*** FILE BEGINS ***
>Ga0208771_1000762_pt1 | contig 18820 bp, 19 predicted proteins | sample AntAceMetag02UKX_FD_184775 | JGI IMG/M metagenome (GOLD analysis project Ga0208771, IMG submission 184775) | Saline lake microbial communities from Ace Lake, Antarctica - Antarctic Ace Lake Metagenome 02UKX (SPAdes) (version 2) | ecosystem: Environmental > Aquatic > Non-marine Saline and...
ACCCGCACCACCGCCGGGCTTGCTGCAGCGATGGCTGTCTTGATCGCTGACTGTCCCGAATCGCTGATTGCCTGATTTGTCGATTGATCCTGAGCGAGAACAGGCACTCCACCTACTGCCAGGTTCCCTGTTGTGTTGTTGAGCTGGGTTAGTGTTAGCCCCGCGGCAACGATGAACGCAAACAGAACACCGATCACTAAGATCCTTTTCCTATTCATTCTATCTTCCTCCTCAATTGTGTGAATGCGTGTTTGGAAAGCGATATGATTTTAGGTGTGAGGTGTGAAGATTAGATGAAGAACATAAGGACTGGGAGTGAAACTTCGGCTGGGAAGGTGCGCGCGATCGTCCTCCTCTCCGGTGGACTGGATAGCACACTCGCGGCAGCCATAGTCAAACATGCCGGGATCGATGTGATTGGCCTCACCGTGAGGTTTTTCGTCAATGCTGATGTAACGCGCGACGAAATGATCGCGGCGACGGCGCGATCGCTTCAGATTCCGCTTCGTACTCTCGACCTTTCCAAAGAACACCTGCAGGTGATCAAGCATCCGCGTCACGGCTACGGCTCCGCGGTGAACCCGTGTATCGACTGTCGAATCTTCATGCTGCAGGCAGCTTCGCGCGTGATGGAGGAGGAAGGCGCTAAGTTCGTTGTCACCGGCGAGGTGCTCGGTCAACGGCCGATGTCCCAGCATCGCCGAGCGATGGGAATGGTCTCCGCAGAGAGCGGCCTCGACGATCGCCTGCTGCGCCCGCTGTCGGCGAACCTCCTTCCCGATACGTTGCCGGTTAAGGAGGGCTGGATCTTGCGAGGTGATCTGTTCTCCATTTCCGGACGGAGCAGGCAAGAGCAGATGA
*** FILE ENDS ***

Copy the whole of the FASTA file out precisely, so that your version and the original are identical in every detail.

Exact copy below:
>Ga0208771_1000762_pt1 | contig 18820 bp, 19 predicted proteins | sample AntAceMetag02UKX_FD_184775 | JGI IMG/M metagenome (GOLD analysis project Ga0208771, IMG submission 184775) | Saline lake microbial communities from Ace Lake, Antarctica - Antarctic Ace Lake Metagenome 02UKX (SPAdes) (version 2) | ecosystem: Environmental > Aquatic > Non-marine Saline and...
ACCCGCACCACCGCCGGGCTTGCTGCAGCGATGGCTGTCTTGATCGCTGACTGTCCCGAATCGCTGATTGCCTGATTTGTCGATTGATCCTGAGCGAGAACAGGCACTCCACCTACTGCCAGGTTCCCTGTTGTGTTGTTGAGCTGGGTTAGTGTTAGCCCCGCGGCAACGATGAACGCAAACAGAACACCGATCACTAAGATCCTTTTCCTATTCATTCTATCTTCCTCCTCAATTGTGTGAATGCGTGTTTGGAAAGCGATATGATTTTAGGTGTGAGGTGTGAAGATTAGATGAAGAACATAAGGACTGGGAGTGAAACTTCGGCTGGGAAGGTGCGCGCGATCGTCCTCCTCTCCGGTGGACTGGATAGCACACTCGCGGCAGCCATAGTCAAACATGCCGGGATCGATGTGATTGGCCTCACCGTGAGGTTTTTCGTCAATGCTGATGTAACGCGCGACGAAATGATCGCGGCGACGGCGCGATCGCTTCAGATTCCGCTTCGTACTCTCGACCTTTCCAAAGAACACCTGCAGGTGATCAAGCATCCGCGTCACGGCTACGGCTCCGCGGTGAACCCGTGTATCGACTGTCGAATCTTCATGCTGCAGGCAGCTTCGCGCGTGATGGAGGAGGAAGGCGCTAAGTTCGTTGTCACCGGCGAGGTGCTCGGTCAACGGCCGATGTCCCAGCATCGCCGAGCGATGGGAATGGTCTCCGCAGAGAGCGGCCTCGACGATCGCCTGCTGCGCCCGCTGTCGGCGAACCTCCTTCCCGATACGTTGCCGGTTAAGGAGGGCTGGATCTTGCGAGGTGATCTGTTCTCCATTTCCGGACGGAGCAGGCAAGAGCAGATGA